Friday, November 12, 2010

Creative Prompt: Start a Story with a Wacky Online Tool

Even though experts tell us it's best to start with the words, not focus on the technology when we're teaching kids, technology can be just the motivation kids need to create something. I believe the fun of using a tool can be reason enough for kids to devise writing to present with it. Unless kids don't care about the product they create? I have rarely found that to be true, especially with multimedia.

As for me, I love visiting online editors and tools, just to play and try them out. Not all my initial efforts are crowned with success, but occasionally I find I have created something that is worth keeping. Or that prompts something else.

So here are some wacky online tools that might nudge you and your kids toward creativity. Many of them WILL involve writing, many of them MAY involve writing, but ALL could provide the spark you need to create something else. That something could take the form of a picture, a song, a letter to Grandma or whatever your imagination dictates.
At, you can choose a squirrel, flower, tomato and others to make an animation that delivers what you type into the screen. This is very simple but might work well for younger kids.
Create your own Animation

Talking Pets
At Talking Pets, kids can choose a pet and have it speak the message they've written. This would be perfect if a child wants to write a story about an animal. Having the animal speak might help them get into its character and look at the world through its eyes.

Fiddle a Friend
Get a fiddling beaver to deliver a message for you. At Fiddle a Friend, after you choose a music style, you write some lyrics for the song you want Beaver to "sing". You can upload a pic to go with it, then email the result to a friend. Here's one I made.

Go to Grabbabeast and build your own beast. Once kids have done this, ask some questions: Tell us about your beast. What's its name? What does it like to do? Where does it live? What are its weaknesses and strengths? Has anything scary/lovely/funny ever happened to your beast? What?

The Underland Chronicles Creature Creator
Go to the Creature Creator and design your own creature. Once done, use the creature to answer the questions in Grabababeast, above, or generate a bio by answering the prompts on the site.

I think Blabberize is a good place to start when kids have a picture/photo of their characters. You can use the Blabberize editor to make a mouth on your photo, and your character looks as if it's speaking. You can record your own audio via your computer's microphone.

Once you've made a start by choosing an online character, the rest is up to you. What is the story behind your character? What's his problem? What does he want more than anything else in the world, and what's stopping him getting it?

What I did:

I decided to use Balbberize, to see if it could help me start a story. As you can see above, I made a photo speak via Blabberize. Basically I hooked up my microphone, opened my mouth and let the character speak through me. Channelling banksia men is a little-known chookish talent! What emerged was that there was a whole lot of mischief about and Grumpy the banksia man was going to find out about it.

So I had my start! Now it was time to answer questions.

What is the story behind your character?
Grumpy is one of several banksia men who live on their tree in a clearing in the bush near Mount Scumble. Mount Scumble is also home to the Scumble sprites, a merry, prank-loving crew who love to spend their time singing and joking and sliding in the mud near the banksia tree.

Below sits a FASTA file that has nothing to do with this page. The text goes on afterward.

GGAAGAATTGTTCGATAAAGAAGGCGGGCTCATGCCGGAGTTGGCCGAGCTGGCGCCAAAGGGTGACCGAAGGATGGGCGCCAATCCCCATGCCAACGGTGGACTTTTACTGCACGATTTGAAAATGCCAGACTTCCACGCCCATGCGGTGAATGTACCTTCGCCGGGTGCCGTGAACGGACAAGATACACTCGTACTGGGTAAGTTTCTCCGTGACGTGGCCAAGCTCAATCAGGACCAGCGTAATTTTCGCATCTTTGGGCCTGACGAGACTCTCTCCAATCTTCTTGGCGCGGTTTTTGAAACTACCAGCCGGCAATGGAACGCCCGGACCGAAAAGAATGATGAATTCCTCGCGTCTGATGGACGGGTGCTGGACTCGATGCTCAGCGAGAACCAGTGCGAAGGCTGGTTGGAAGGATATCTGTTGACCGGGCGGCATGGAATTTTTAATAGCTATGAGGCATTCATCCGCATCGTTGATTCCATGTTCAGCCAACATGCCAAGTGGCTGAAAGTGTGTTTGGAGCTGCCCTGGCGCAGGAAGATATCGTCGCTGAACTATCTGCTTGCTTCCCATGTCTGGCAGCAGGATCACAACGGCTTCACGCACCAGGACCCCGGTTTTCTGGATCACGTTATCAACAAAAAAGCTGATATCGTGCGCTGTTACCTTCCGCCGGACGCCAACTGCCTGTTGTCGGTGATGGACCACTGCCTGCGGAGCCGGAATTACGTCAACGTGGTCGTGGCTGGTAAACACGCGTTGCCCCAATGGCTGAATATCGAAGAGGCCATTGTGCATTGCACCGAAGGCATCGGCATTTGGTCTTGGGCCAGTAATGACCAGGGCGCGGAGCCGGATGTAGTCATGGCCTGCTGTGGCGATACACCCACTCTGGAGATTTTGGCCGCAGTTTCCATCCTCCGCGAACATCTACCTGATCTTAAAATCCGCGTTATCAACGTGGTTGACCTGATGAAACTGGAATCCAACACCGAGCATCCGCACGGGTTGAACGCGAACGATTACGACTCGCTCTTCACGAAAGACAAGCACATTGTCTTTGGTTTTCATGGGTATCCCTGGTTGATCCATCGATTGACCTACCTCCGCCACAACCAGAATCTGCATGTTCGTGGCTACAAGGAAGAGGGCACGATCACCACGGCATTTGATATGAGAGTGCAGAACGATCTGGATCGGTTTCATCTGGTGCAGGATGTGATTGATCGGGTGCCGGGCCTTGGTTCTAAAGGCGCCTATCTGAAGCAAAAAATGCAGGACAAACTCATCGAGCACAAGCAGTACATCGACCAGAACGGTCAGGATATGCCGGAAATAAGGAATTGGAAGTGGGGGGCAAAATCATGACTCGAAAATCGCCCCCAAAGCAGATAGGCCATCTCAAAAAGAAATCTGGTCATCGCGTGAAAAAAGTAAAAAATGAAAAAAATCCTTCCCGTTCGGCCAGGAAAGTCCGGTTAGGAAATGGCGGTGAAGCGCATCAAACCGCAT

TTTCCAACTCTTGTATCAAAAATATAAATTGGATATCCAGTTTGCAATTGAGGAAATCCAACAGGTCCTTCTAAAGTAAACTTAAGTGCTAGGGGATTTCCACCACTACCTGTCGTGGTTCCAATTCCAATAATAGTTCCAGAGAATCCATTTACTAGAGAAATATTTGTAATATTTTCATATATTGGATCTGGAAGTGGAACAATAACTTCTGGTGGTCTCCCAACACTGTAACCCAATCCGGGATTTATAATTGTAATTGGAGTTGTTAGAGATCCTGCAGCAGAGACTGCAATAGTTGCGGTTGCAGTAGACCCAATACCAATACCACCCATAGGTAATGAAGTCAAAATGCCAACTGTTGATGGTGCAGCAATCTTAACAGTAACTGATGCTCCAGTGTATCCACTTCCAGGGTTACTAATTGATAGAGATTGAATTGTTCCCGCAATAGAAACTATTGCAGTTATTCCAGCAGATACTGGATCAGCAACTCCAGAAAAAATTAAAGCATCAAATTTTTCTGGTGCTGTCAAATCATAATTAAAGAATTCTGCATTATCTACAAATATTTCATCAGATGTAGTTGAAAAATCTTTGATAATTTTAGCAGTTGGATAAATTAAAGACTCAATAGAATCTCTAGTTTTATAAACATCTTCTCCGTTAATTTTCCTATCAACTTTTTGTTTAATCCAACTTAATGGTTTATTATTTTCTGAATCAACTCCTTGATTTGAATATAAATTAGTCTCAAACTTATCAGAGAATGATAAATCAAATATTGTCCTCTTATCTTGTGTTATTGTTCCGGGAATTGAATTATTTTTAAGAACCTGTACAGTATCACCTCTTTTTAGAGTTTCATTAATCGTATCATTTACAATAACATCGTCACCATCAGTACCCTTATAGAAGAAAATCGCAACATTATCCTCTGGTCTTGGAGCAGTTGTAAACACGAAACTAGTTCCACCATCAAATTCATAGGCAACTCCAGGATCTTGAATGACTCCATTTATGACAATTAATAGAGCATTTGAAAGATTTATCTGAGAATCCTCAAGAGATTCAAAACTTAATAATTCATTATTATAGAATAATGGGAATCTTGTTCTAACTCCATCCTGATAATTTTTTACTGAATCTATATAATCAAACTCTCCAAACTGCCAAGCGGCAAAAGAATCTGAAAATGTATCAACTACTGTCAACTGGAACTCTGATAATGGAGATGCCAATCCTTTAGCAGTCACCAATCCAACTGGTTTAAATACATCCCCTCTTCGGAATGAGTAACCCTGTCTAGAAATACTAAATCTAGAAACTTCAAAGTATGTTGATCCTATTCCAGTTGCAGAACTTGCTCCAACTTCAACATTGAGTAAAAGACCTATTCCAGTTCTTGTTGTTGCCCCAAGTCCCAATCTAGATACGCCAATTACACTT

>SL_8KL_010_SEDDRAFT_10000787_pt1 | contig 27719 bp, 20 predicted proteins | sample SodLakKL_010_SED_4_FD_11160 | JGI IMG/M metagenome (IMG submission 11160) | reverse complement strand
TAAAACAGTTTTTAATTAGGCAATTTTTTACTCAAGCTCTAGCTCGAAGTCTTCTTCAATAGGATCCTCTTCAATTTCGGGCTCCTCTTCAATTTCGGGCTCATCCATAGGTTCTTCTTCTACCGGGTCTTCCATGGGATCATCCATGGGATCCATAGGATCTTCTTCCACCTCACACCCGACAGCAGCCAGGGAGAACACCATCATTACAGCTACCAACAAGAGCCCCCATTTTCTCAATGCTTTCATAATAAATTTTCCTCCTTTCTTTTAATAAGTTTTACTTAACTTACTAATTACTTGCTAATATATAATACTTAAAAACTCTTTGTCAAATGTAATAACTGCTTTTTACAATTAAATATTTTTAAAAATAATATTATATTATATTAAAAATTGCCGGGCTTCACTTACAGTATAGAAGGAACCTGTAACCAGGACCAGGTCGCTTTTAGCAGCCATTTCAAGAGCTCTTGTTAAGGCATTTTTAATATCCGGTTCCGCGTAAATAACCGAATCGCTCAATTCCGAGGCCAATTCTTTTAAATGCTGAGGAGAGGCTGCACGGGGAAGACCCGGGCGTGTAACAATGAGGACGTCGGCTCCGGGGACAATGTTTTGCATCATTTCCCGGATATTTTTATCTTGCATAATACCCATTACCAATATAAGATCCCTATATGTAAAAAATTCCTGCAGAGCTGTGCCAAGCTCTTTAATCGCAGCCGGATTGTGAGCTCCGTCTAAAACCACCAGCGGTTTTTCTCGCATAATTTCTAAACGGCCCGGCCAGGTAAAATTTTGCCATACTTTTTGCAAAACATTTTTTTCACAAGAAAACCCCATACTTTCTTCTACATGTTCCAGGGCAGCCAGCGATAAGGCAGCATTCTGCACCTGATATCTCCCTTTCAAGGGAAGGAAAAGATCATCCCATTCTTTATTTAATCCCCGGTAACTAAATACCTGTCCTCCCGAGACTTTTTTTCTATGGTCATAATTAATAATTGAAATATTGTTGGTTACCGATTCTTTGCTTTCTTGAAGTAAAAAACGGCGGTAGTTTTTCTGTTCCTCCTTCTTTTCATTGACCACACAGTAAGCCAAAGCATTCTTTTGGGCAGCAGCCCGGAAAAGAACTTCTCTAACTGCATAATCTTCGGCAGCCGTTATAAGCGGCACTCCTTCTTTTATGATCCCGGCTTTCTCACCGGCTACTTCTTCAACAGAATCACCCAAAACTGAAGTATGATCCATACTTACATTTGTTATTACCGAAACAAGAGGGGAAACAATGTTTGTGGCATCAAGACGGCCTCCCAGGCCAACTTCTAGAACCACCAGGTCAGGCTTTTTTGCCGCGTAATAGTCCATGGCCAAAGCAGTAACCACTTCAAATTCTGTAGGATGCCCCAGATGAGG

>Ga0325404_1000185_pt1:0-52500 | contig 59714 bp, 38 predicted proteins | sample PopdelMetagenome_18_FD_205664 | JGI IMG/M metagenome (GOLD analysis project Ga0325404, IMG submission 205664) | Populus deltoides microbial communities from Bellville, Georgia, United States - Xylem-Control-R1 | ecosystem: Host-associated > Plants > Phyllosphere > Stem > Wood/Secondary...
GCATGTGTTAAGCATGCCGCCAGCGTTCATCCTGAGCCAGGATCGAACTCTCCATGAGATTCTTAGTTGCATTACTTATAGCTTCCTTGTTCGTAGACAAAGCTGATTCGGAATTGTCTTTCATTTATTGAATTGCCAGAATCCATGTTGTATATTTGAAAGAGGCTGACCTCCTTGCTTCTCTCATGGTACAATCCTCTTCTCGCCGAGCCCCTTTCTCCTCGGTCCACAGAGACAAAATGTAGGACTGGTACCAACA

What's his problem?
Grumpy is a cranky banksia man who always looks on the dull side of life. No banksia man is jolly, but Grumpy has elevated pessimism to an art form. He actively looks for problems and so he constantly finds them.

What does he want more than anything else in the world, and what's stopping him getting it? 
Grumpy wants the sprites to leave him alone. He wants them to stop singing, joking and looking happy. He wants peace to return to the clearing. But the sprites like it there and are thinking of making it their summer home.

Those answers have given me some background for a narrative, and a direction to go in with my writing. Next it's time to do some more world building, flesh out individual characters, and create a plot outline.

What wacky online tool do you like? And what direction will your creativity take?

{My article today is the tenth in a series of prompts that I hope might spark some creative expression in your kids, and maybe you too. Our first prompt was a general one, where we looked for something else to innovate on; our second took a poem as a model; the third used video as a prompt; the fourth started with something we liked; the fifth started with what if; the sixth looked to nature. In the seventh, we started with some story elements, in the eighth we started with one word and in the ninth, we started with geometric shapes. I hope you and your kids will join me today so we can all challenge ourselves to be more creative. You can link to all of the Creative Prompt posts by scrolling down to Update on this page. 

If you and/or your kids respond to this prompt and you'd like me to showcase it on my blog, I would be thrilled to do that. If you post it on your own blog, please let me know (in comments or email, via the Contact Me tab), and I'll add your link to the relevant post.}


  1. These look like lots of fun. Thanks for sharing.

  2. You're spot on, Ruth - lots of fun and an easy way to get kids talking and writing!

  3. My students love these kind of tools, another favorite is Fotobabble!

  4. Thanks for mentioning it Kelly - I'll check it out for sure!


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